The heart has an electrical rhythm that causes the heart chambers (atria on the top and ventricles on the bottom) to beat in regular fashion and order. Atrial fibrillation (also known as Afib or AF) occurs when the heart’s electrical impulses – which stimulate the heart to beat in a normal rhythm – do not fire correctly. This causes the heart to beat erratically. The sensation can be alarming and uncomfortable. People who experience Afib often report feeling a sudden change in their heart rhythm, such as a fast heartbeat or a fluttering. Many also report dizziness or weakness following an episode of Afib. Some people do not have any symptoms at all.
Afib is the most common heart irregularity, or cardiac arrhythmia. There are several different types of Afib. The symptoms of the different types of Afib may feel similar but how the condition is treated may be different depending on the type. In general, the types of atrial fibrillation are classified by how long the arrhythmia typically lasts (duration) and the underlying reason for it, which it is why it is essential the medical team should be involved in diagnosis and treatment.
In paroxysmal fibrillation, or PAF, the heart will go in and out of normal rhythm (known as sinus rhythm) on its own. This is why the symptoms come and go – and it is why you may have symptoms at home but not in your doctor's office. This spontaneous return to sinus rhythm does not mean the heart has returned to normal permanently; the problem may come and go periodically, or it may recur frequently, as often as every day or two. Because of the risk of complications related to intermittent Afib, it is important to seek medical help without delay.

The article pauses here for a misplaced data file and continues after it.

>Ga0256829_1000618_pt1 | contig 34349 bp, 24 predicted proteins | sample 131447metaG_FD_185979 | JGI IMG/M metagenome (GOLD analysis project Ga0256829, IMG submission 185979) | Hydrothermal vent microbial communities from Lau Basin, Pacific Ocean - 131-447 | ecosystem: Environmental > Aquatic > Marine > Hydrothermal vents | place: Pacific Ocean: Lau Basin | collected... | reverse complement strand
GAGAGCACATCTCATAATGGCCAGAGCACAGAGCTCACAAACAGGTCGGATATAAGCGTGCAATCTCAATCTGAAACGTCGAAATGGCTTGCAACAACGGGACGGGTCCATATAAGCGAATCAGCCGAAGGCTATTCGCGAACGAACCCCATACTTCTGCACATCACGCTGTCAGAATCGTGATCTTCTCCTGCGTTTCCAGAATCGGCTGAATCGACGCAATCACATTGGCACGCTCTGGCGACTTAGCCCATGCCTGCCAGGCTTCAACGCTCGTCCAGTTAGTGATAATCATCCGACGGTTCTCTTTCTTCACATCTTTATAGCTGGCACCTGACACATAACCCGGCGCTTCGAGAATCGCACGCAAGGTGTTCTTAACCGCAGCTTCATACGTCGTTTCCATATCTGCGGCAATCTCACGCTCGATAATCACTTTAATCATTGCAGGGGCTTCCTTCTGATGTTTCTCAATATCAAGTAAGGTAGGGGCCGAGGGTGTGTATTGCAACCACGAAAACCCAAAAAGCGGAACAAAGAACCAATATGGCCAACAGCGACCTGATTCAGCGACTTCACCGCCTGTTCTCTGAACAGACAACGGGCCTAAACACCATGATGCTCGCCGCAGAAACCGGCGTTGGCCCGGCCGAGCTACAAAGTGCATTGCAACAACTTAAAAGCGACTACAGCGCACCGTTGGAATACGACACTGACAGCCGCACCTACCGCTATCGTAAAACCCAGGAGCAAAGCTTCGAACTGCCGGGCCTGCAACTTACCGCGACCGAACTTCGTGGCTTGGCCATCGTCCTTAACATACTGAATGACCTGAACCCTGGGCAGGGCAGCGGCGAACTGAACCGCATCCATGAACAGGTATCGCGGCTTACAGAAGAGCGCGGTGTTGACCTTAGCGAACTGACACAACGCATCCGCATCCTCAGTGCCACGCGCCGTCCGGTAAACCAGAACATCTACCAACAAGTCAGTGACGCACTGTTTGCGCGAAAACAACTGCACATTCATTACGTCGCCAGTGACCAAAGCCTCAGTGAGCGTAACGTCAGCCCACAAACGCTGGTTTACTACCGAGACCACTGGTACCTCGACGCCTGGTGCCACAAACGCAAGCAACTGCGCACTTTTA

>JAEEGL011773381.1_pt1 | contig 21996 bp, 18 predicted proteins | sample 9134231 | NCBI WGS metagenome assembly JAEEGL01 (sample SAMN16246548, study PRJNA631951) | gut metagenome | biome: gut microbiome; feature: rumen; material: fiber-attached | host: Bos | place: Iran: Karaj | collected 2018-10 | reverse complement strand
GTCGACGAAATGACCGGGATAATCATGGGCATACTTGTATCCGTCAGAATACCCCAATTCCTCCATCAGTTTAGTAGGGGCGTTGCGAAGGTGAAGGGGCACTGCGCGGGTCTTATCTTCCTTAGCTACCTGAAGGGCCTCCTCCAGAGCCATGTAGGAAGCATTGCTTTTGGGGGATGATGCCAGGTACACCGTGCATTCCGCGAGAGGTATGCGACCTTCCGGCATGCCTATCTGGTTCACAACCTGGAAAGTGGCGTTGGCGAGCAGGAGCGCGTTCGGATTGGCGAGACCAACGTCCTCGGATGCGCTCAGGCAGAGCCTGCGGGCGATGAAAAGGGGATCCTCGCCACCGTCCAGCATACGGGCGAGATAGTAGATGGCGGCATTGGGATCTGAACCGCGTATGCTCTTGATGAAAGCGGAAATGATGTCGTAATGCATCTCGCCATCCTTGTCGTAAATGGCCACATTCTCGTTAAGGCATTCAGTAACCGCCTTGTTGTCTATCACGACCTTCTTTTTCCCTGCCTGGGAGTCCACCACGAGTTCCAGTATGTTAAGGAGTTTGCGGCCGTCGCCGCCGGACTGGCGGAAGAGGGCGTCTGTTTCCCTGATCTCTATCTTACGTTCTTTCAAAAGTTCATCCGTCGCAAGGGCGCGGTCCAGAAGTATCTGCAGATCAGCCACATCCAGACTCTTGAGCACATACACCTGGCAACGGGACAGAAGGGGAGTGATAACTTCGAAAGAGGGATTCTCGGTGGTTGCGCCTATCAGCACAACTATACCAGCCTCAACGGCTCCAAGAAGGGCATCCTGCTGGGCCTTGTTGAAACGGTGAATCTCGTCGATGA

“Holiday Heart” Syndrome
One type of paroxysmal Afib is known as “holiday heart syndrome.” It has earned that nickname because it tends to be crop up at times when otherwise healthy, and even young, individuals are under a bit more stress than usual – and celebrating a bit more than usual. For example, during holidays or other celebratory occasions (weddings, graduations, etc.), a person may stay up later than usual, drink more alcohol than normal, and be a bit more stressed out than is typical. The heart, not used to this level of activity and alcohol, may go into Afib. Emergency department physicians will generally keep the patient for observation and will treat him or her with medications to help regulate the heart rhythm. Many cases of so-called “holiday heart” will stabilize within 24 hours, and the patient can be released from medical care.
Sick Sinus Syndrome
Another type of Afib is known as sick sinus syndrome, sinus node disease or sinus node dysfunction. All of these terms describe the type of Afib that occurs when the sinus node of the heart – that part that stimulates the heart to beat in proper rhythm – isn’t working effectively. Sick sinus syndrome is a problem that tends to worsen with age and usually results in the need for a pacemaker to assist in keeping the heart beating in a normal sinus rhythm. More about sick sinus syndrome can be found here.
Persistent (Chronic) Atrial Fibrillation
When atrial fibrillation lasts longer than seven days (in other words, when it does not go away on its own within that period), it is known as persistent Afib or chronic Afib. In these cases, medical intervention can be performed to try to restore the heart to normal sinus rhythm. A doctor may use medications or administer a shock to the heart (electrical cardioversion) to bring the heart back into rhythm. Patients with persistent Afib who are at high risk for stroke may be candidates for procedures that target the source of the irregular heartbeat and may restore normal sinus rhythm.
Permanent Atrial Fibrillation
In some people, Afib lasts indefinitely. An individual with persistent Afib and his or her healthcare team may make a joint decision not to pursue interventions, either with medication or with cardioversion, to restore the heart to its normal rhythm. The main goals then are to control the heart rate from running too fast, usually with medications. In some cases, blood-thinner medications may be used to reduce the risk of stroke. However, as the options for treatment continue to expand and evolve, it is far less common for Afib not to be treated.
You can learn more about how patients work with their healthcare teams to manage atrial fibrillation, including reducing risk factors and selecting treatment options, here on SecondsCount. Click here to visit the Atrial Fibrillation Center.